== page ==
10. Fighting cancer with immunotherapy
This decade has seen immunologists at the front line in the fight against cancer, from the widespread adoption of HPV vaccination for prevention of cervical malignancy to the Nobel-winning development of ‘checkpoint inhibitors’ which unleash the body’s immune system to fight tumors.
The field was focused on CAR-T cell therapy — in which a patient’s T cells are genetically modified to recognize cancer cells via receptors called CARs — when the authors of a 2015 paper in Frontiers in Immunology predicted that ‘natural killer’ cells would move to the forefront. Evidence is now accumulating that CAR-natural killer cells could be safer, faster and cheaper than CAR-T cells, and may work in cases where T cells falter.
Our warmest thanks to all of our authors and editors, whose choice to give the world open access to the fruits of their labor is helping to build a better future for us all.
For more research that is changing the world, check out the Frontiers Spotlight Award finalists
Selected articles on the topics mentioned above:
Kriegeskorte N, Mur M and Bandettini P (2008). Representational similarity analysis – connecting the branches of systems neuroscience. Front. Syst. Neurosci. 2:4.
Akerboom J, Carreras Calderón N, Tian L, Wabnig S, Prigge M, Tolö J, Gordus A, Orger MB, Severi KE, Macklin JJ, Patel R, Pulver SR, Wardill TJ, Fischer E, Schüler C, Chen T-W, Sarkisyan KS, Marvin JS, Bargmann CI, Kim DS, Kügler S, Lagnado L, Hegemann P, Gottschalk A, Schreiter ER and Looger LL (2013) Genetically encoded calcium indicators for multi-color neural activity imaging and combination with optogenetics. Front. Mol. Neurosci. 6:2.
Li H, Sheng C, Wang S, Yang L, Liang Y, Huang Y, Liu H, Li P, Yang C, Yang X, Jia L, Xie J, Wang L, Hao R, Du X, Xu D, Zhou J, Li M, Sun Y, Tong Y, Li Q, Qiu S and Song H (2017) Removal of Integrated Hepatitis B Virus DNA Using CRISPR-Cas9. Front.Cell. Infect. Microbiol. 7:91.
Krens FA, Schaart JG, van der Burgh AM, Tinnenbroek-Capel IEM, Groenwold R, Kodde LP, Broggini GAL, Gessler C and Schouten HJ (2015) Cisgenic apple trees; development, characterization, and performance. Front. Plant Sci. 6:286.
Strässler ET, Aalto-Setälä K, Kiamehr M, Landmesser U and Kränkel N (2018) Age Is Relative — Impact of Donor Age on Induced Pluripotent Stem Cell-Derived Cell Functionality. Front. Cardiovasc. Med. 5:4.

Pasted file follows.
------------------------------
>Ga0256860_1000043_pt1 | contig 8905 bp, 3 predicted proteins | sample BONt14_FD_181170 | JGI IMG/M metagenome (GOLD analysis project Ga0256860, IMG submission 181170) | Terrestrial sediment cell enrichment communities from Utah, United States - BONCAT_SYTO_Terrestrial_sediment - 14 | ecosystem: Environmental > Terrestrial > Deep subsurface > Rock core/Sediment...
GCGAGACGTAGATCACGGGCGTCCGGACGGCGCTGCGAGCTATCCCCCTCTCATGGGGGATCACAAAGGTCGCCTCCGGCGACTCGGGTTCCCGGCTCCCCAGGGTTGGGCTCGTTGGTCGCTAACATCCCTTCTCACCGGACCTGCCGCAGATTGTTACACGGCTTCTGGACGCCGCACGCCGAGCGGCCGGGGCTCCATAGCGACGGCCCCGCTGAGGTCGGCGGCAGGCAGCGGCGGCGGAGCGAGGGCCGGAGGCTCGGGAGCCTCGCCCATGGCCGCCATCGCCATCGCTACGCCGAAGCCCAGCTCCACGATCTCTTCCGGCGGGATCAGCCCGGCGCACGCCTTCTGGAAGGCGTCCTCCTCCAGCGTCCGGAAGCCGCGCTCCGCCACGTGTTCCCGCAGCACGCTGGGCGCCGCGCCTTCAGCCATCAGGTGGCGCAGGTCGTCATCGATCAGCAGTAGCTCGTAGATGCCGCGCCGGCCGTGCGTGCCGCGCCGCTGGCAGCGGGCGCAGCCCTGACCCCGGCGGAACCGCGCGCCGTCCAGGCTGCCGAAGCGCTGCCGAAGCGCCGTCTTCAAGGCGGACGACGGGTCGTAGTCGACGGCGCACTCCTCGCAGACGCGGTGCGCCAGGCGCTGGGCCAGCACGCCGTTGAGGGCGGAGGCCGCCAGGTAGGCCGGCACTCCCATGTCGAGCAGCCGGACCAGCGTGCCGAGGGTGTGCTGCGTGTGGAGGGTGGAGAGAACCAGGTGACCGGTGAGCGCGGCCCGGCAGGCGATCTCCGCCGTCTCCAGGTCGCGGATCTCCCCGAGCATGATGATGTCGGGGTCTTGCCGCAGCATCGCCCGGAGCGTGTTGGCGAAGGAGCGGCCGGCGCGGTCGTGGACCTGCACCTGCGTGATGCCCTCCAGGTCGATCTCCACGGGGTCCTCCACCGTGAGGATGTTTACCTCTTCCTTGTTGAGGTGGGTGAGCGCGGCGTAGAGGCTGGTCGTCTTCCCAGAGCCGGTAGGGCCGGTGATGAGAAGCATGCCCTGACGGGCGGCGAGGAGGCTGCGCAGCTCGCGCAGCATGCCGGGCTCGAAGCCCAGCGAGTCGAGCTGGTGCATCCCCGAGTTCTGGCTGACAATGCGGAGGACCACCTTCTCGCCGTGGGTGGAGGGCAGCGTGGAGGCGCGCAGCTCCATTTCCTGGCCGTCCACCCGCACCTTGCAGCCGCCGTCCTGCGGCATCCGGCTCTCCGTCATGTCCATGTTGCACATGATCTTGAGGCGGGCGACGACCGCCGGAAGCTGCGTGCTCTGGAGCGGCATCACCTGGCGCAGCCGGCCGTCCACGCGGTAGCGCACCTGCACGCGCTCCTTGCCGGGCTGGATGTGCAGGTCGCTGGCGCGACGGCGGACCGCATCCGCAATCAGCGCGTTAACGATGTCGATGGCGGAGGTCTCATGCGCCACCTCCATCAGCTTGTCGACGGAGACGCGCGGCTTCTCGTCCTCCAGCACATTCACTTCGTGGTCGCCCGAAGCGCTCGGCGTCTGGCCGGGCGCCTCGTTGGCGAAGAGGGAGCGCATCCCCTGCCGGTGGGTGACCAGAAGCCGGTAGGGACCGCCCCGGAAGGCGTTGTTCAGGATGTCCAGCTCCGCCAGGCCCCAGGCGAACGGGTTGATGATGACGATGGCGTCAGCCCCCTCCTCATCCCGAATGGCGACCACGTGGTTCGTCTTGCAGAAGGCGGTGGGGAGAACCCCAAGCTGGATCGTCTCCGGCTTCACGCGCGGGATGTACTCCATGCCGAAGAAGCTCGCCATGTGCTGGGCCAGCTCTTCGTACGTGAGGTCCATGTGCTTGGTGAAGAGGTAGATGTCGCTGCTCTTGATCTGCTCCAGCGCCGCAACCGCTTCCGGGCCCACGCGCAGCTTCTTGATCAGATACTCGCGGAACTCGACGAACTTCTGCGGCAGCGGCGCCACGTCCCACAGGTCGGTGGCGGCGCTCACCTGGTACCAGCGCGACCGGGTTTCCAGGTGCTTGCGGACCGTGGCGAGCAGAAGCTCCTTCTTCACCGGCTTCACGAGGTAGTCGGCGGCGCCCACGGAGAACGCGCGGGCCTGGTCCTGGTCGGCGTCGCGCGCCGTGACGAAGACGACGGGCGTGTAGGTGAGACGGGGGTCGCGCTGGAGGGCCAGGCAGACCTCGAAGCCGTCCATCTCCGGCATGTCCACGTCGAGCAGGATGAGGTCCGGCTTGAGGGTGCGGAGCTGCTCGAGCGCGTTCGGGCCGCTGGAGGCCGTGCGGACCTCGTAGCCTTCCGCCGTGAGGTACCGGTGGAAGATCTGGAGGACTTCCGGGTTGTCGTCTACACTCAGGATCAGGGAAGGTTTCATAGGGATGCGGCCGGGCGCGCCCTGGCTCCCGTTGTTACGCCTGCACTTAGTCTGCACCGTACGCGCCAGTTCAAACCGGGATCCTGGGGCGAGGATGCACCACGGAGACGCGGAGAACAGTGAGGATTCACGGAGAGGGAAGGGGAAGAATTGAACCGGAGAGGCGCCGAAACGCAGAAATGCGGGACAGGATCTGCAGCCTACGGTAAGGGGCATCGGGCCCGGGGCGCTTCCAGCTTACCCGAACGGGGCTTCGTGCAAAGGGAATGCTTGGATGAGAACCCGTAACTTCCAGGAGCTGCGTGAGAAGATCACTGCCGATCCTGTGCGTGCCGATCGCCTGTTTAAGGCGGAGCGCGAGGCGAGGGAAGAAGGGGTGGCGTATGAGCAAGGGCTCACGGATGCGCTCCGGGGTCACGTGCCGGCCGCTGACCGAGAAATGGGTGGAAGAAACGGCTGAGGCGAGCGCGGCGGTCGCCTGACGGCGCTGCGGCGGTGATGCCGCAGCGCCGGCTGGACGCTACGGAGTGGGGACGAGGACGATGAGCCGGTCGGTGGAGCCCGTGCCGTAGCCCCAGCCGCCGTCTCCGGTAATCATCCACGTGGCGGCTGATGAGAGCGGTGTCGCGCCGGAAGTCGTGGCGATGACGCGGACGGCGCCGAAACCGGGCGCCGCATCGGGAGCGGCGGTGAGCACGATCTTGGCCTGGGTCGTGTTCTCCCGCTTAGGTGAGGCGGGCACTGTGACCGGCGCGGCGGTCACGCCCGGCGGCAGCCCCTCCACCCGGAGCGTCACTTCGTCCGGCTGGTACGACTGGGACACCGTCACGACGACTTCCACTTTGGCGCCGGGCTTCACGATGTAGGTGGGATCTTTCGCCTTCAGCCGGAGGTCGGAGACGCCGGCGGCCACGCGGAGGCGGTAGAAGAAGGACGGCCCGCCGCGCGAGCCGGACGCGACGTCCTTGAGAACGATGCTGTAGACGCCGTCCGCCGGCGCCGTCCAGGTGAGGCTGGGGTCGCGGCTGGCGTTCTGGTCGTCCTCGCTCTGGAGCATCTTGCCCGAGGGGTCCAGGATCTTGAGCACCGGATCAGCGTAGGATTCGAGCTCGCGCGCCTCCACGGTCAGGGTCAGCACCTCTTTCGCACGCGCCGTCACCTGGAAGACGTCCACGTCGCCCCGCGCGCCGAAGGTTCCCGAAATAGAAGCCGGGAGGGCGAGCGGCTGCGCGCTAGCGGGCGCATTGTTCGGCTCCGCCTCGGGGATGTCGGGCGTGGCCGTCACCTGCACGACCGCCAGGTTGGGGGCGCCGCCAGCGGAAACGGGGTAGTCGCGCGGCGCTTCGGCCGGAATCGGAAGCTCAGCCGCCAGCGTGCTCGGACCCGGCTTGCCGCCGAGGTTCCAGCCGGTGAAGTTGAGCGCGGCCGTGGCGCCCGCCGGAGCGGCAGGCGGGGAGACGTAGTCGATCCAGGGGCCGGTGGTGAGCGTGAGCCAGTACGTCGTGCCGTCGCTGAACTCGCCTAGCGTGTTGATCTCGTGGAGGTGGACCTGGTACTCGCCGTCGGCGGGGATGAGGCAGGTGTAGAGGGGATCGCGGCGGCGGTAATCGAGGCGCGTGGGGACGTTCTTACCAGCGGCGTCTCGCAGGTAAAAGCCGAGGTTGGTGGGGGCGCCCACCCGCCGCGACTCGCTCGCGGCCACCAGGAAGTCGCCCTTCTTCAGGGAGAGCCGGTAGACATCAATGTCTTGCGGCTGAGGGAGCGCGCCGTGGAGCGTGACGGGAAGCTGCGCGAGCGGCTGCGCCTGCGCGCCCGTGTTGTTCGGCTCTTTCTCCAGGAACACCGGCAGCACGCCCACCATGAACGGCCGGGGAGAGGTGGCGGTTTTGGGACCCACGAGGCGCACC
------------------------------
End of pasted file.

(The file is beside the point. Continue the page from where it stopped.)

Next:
Francini-Filho RB, Asp NE, Siegle E, Hocevar J, Lowyck K, D’Avila N, Vasconcelos AA, Baitelo R, Rezende CE, Omachi CY, Thompson CC and Thompson FL (2018) Perspectives on the Great Amazon Reef: Extension, Biodiversity, and Threats. Front. Mar.Sci. 5:142.
Huss M and Hock R (2015) A new model for global glacier change and sea-level rise. Front. Earth Sci. 3:54.
Mayr A, Klambauer G, Unterthiner T and Hochreiter S (2016) DeepTox: Toxicity Prediction using Deep Learning. Front. Environ. Sci. 3:80.
Passini E, Britton OJ, Lu HR, Rohrbacher J, Hermans AN, Gallacher DJ, Greig RJH, Bueno-Orovio A and Rodriguez B (2017) Human In Silico Drug Trials Demonstrate Higher Accuracy than Animal Models in Predicting Clinical Pro-Arrhythmic Cardiotoxicity. Front. Physiol. 8:668.
Carhart-Harris RL, Leech R, Hellyer PJ, Shanahan M, Feilding A, Tagliazucchi E, Chialvo DR and Nutt D (2014) The entropic brain: a theory of conscious states informed by neuroimaging research with psychedelic drugs. Front. Hum. Neurosci. 8:20.
Khare E, Temple S, Tomov I, Zhang F and Smoukov SK (2018) Low Fatigue Dynamic Auxetic Lattices With 3D Printable, Multistable, and Tuneable Unit Cells. Front. Mater. 5:45.
Kimes NE, Callaghan AV, Aktas DF, Smith WL, Sunner J, Golding BT, Drozdowska M, Hazen TC, Suflita JM and Morris PJ (2013) Metagenomic analysis and metabolite profiling of deep-sea sediments from the Gulf of Mexico following the Deepwater Horizon oilspill. Front. Microbiol. 4:50.
Jovel J, Patterson J, Wang W, Hotte N, O’Keefe S, Mitchel T, Perry T, Kao D, Mason AL, Madsen KL and Wong GK-S (2016) Characterization of the Gut Microbiome Using 16S or Shotgun Metagenomics. Front. Microbiol. 7:459.
Rezvani K and Rouce RH (2015) The Application of Natural Killer Cell Immunotherapy for the Treatment of Cancer. Front. Immunol. 6:578.